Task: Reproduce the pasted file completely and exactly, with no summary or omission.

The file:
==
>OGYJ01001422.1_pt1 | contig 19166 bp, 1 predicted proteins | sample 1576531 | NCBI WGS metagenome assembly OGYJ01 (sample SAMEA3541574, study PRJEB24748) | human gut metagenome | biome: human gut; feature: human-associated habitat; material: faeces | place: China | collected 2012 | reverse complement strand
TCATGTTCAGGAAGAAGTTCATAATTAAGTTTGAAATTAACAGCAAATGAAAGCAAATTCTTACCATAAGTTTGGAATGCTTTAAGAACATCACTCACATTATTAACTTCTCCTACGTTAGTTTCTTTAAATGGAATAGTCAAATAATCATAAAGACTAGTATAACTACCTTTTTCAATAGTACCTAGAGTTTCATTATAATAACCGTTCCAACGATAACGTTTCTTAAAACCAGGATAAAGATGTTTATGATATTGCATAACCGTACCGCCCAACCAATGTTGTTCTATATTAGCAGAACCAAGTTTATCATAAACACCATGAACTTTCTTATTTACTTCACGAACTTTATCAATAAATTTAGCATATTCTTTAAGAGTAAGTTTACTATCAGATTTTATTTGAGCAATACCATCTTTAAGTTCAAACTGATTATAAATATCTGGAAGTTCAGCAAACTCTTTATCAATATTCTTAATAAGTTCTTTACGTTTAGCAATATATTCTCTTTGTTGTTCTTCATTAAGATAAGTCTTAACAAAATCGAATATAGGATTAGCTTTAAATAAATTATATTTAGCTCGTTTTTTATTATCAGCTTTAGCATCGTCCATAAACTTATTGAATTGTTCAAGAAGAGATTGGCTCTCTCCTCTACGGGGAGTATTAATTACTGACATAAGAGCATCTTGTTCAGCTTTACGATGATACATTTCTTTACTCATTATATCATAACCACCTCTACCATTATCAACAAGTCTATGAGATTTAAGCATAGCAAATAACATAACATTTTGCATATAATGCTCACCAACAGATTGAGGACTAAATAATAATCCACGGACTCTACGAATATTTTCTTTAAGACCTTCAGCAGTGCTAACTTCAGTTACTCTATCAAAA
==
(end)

>OGYJ01001422.1_pt1 | contig 19166 bp, 1 predicted proteins | sample 1576531 | NCBI WGS metagenome assembly OGYJ01 (sample SAMEA3541574, study PRJEB24748) | human gut metagenome | biome: human gut; feature: human-associated habitat; material: faeces | place: China | collected 2012 | reverse complement strand
TCATGTTCAGGAAGAAGTTCATAATTAAGTTTGAAATTAACAGCAAATGAAAGCAAATTCTTACCATAAGTTTGGAATGCTTTAAGAACATCACTCACATTATTAACTTCTCCTACGTTAGTTTCTTTAAATGGAATAGTCAAATAATCATAAAGACTAGTATAACTACCTTTTTCAATAGTACCTAGAGTTTCATTATAATAACCGTTCCAACGATAACGTTTCTTAAAACCAGGATAAAGATGTTTATGATATTGCATAACCGTACCGCCCAACCAATGTTGTTCTATATTAGCAGAACCAAGTTTATCATAAACACCATGAACTTTCTTATTTACTTCACGAACTTTATCAATAAATTTAGCATATTCTTTAAGAGTAAGTTTACTATCAGATTTTATTTGAGCAATACCATCTTTAAGTTCAAACTGATTATAAATATCTGGAAGTTCAGCAAACTCTTTATCAATATTCTTAATAAGTTCTTTACGTTTAGCAATATATTCTCTTTGTTGTTCTTCATTAAGATAAGTCTTAACAAAATCGAATATAGGATTAGCTTTAAATAAATTATATTTAGCTCGTTTTTTATTATCAGCTTTAGCATCGTCCATAAACTTATTGAATTGTTCAAGAAGAGATTGGCTCTCTCCTCTACGGGGAGTATTAATTACTGACATAAGAGCATCTTGTTCAGCTTTACGATGATACATTTCTTTACTCATTATATCATAACCACCTCTACCATTATCAACAAGTCTATGAGATTTAAGCATAGCAAATAACATAACATTTTGCATATAATGCTCACCAACAGATTGAGGACTAAATAATAATCCACGGACTCTACGAATATTTTCTTTAAGACCTTCAGCAGTGCTAACTTCAGTTACTCTATCAAAA